Saint Sebastian,
Painted by Gerrit van Honthorst (1592-1656),
Painted circa 1623
Oil on canvas
© National Gallery, London

 

Saint Sebastian,
Painted by Gerrit van Honthorst (1592-1656),
Painted circa 1623
Oil on canvas
© National Gallery, London

 

Gospel of 20 January 2022

Feast of Saint Sebastian

Mark 3:7-12

Jesus withdrew with his disciples to the lakeside, and great crowds from Galilee followed him. From Judaea, Jerusalem, Idumaea, Transjordania and the region of Tyre and Sidon, great numbers who had heard of all he was doing came to him. And he asked his disciples to have a boat ready for him because of the crowd, to keep him from being crushed. For he had cured so many that all who were afflicted in any way were crowding forward to touch him. And the unclean spirits, whenever they saw him, would fall down before him and shout, ‘You are the Son of God!’ But he warned them strongly not to make him known.

Reflection on the Painting

Today we celebrate the feast of Saint Sebastian (256-288AD). In our painting by Gerrit van Honthorst (1592-1656), we see an almost lifeless Saint Sebastian pierced by four arrows. The arrows through his leg seems to come into our space with blood dripping from the pointed tip. Sebastian was a Roman centurion who converted to Christianity. When the authorities heard about his conversion, the Roman Emperor Diocletian ordered Sebastian’s fellow soldiers to tie him to a post and kill him with arrows. Miraculously, the arrows did not kill him. The widow of Castulus, Irene of Rome, went to retrieve his body to bury it, but discovered he was still alive. She brought him back to her house and nursed him back to health.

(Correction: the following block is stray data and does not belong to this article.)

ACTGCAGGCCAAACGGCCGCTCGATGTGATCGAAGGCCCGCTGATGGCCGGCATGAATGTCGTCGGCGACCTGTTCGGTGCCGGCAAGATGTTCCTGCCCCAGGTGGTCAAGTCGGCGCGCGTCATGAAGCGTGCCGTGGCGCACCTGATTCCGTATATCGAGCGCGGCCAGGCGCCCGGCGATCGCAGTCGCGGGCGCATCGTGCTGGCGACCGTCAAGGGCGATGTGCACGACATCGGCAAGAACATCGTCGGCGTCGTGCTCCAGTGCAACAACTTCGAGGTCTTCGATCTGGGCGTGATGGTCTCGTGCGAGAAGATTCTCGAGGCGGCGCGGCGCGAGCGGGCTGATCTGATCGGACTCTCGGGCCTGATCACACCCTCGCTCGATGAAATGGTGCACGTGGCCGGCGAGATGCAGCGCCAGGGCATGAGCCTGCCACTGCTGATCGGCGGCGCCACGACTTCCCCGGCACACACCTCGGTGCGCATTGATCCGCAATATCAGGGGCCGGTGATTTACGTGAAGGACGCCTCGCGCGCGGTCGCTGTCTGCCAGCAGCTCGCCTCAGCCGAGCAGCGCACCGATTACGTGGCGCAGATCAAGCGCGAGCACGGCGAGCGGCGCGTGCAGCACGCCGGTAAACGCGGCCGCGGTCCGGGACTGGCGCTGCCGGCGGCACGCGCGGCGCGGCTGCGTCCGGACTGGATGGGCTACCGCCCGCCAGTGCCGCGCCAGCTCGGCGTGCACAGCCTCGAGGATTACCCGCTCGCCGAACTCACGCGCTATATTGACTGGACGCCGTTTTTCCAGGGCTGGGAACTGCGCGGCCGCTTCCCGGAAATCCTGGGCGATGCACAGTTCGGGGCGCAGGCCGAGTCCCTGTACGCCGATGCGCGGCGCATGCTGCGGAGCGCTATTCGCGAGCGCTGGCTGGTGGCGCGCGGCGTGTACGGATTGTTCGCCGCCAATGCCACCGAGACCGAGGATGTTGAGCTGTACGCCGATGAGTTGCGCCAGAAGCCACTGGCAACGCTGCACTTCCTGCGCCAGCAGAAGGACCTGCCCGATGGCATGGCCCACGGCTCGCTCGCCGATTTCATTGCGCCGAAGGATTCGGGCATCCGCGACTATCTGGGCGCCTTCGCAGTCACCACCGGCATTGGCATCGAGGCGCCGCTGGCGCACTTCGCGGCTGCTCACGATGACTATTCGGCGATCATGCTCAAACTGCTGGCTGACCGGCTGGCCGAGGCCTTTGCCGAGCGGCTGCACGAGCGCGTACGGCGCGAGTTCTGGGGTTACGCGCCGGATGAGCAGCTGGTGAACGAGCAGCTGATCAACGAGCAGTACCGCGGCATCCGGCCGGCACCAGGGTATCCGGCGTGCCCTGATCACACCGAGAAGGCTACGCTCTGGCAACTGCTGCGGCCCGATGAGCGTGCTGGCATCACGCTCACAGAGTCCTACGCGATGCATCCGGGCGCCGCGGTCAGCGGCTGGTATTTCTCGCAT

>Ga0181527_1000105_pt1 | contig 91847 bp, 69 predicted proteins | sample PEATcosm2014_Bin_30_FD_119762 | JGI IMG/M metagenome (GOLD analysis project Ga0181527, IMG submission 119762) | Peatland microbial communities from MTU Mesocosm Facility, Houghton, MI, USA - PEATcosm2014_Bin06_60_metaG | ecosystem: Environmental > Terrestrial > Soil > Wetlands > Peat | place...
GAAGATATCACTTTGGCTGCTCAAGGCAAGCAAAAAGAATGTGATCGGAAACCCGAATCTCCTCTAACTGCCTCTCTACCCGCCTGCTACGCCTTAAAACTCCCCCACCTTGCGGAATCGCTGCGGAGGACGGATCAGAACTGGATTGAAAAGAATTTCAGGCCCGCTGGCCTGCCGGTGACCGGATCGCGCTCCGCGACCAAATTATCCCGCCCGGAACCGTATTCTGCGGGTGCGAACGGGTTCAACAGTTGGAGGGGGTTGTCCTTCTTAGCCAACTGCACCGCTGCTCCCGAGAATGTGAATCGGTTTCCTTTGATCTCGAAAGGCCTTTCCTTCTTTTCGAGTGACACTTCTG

Saint Sebastian later confronted the Emperor Diocletian himself and harangued him about his cruelties against Christians. This freedom of speech from a person who was supposed to be dead, greatly astonished the emperor. Diocletian subsequently gave orders for Sebastian to be seized and beaten to death, and his body thrown into the sewers of Rome. A pious lady, named Lucina, admonished by the martyr in a vision, then privately collected the body and buried it in the catacombs at the entrance to the cemetery of Calixtus, where now stands the Basilica of Saint Sebastian, in which is also to be found Bernini’s Salvator Mundi bust of Christ. 

Our Gospel reading today shows how much Jesus’ reputation had grown throughout the region. His magnetism attracted so many people not only there and then, but also through the ages. It is this same magnetism of Christ which inspired Saint Sebastian to give his life for Him.

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